Are the board and executive management on the same page with respect to appetite for risk? The board should engage management in a periodic dialogue about the risks the enterprise should take, the risks it should avoid and the parameters within which it should operate. A robust risk appetite dialogue frames the following question: “How do we know we are executing our business model within the parameters of our risk appetite?” The only way to know for sure is to decompose the risk appetite statement into more specific risk tolerances and use them to manage performance variability around the achievement of business objectives. For example, separate risk tolerances may be expressed for objectives relating to earnings variability, interest rate exposure, and the acquisition, development and retention of people.
Is our risk culture encouraging the right behaviors? Even the most well-intentioned risk management process can be compromised if dysfunctional organizational behavior exists and is allowed to fester. If the chief executive officer (CEO) chooses to ignore the warning signs posted by the risk management function, the reward system is focused primarily on short-term performance targets, the board is not asking the tough questions about the assumptions and risks underlying the strategy, and risk management is not positioned effectively within the organization, it is not likely risk management’s voice will be heard at the crucial moment. If there is a lack of transparency in a highly complex organizational structure, tolerance for conflicts of interest and self-dealing, a shoot-the-messenger or warrior culture and other dysfunctional behaviors, the organization is likely to miss market-driven changes in critical assumptions underlying the strategy. This can lead to inappropriate risk-taking or even failure to exit a flawed strategy in a timely manner. A risk culture conducive to effective risk management reflects the shared values, goals, practices, reinforcement mechanisms and attitudes that embed risk into an organization’s decision-making processes and risk management into its operations. An effective risk culture encourages open communication, sharing of knowledge and best practices, continuous process improvement, and a strong commitment to ethical and responsible business behavior. More important, it appropriately balances entrepreneurial activities and control activities so that neither is too disproportionately strong relative to the other, meaning a healthy tension exists between the two.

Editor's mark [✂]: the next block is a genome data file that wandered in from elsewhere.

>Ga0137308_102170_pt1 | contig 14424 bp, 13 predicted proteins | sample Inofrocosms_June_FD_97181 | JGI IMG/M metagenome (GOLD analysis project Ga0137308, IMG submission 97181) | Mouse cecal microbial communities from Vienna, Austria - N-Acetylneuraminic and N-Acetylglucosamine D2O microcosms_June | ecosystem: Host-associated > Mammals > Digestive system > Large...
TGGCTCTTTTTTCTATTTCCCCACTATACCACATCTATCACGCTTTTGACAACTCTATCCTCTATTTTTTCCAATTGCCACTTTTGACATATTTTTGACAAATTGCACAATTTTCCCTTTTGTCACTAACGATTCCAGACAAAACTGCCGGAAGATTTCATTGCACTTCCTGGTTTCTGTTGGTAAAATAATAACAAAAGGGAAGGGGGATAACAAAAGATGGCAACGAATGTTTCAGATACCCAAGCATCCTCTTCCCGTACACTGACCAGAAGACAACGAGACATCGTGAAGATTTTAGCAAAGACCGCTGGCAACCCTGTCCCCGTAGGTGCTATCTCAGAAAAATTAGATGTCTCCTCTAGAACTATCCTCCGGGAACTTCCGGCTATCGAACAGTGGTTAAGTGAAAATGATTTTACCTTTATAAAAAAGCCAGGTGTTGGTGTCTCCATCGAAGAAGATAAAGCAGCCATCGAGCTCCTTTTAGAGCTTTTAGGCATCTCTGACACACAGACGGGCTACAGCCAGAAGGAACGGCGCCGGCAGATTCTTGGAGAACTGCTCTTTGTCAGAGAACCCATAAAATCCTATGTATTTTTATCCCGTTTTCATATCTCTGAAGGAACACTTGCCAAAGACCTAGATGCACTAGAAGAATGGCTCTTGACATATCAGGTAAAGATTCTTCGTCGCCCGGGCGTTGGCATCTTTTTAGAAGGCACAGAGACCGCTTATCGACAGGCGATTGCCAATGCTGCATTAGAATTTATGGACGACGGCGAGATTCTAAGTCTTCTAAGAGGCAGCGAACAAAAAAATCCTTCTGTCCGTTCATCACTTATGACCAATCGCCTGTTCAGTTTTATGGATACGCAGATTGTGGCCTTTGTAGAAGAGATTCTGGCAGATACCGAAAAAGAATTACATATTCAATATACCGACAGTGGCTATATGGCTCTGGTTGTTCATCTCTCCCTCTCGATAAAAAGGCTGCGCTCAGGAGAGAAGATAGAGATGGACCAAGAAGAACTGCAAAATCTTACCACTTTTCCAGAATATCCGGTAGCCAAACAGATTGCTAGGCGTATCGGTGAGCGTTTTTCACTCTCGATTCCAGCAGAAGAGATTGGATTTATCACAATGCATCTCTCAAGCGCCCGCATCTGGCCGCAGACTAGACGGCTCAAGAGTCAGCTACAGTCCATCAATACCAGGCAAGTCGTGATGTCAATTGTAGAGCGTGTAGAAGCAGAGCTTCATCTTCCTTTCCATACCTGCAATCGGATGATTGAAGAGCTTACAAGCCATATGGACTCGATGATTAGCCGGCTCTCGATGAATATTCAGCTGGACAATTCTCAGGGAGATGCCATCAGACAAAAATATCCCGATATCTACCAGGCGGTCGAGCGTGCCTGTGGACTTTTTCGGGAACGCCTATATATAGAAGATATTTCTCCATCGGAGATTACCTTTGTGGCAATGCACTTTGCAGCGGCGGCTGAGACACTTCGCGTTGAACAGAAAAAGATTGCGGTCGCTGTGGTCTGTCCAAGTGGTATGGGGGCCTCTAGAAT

Have we integrated risk management with the appropriate management processes? The relevance of risk management increases if it is integrated with core management processes. The idea is to integrate risk management with what matters to instill in the board, CEO and executive management greater confidence that the organization will be successful in achieving its objectives and executing its strategy. The nature and extent of integration vary from industry to industry and company to company, and are highly dependent on management’s operating style. Effective integration can result in the risk management process becoming more aligned with the rhythm of how the business is run and managed so that it can make value-added contributions to establishing sustainable competitive advantage and improving business performance.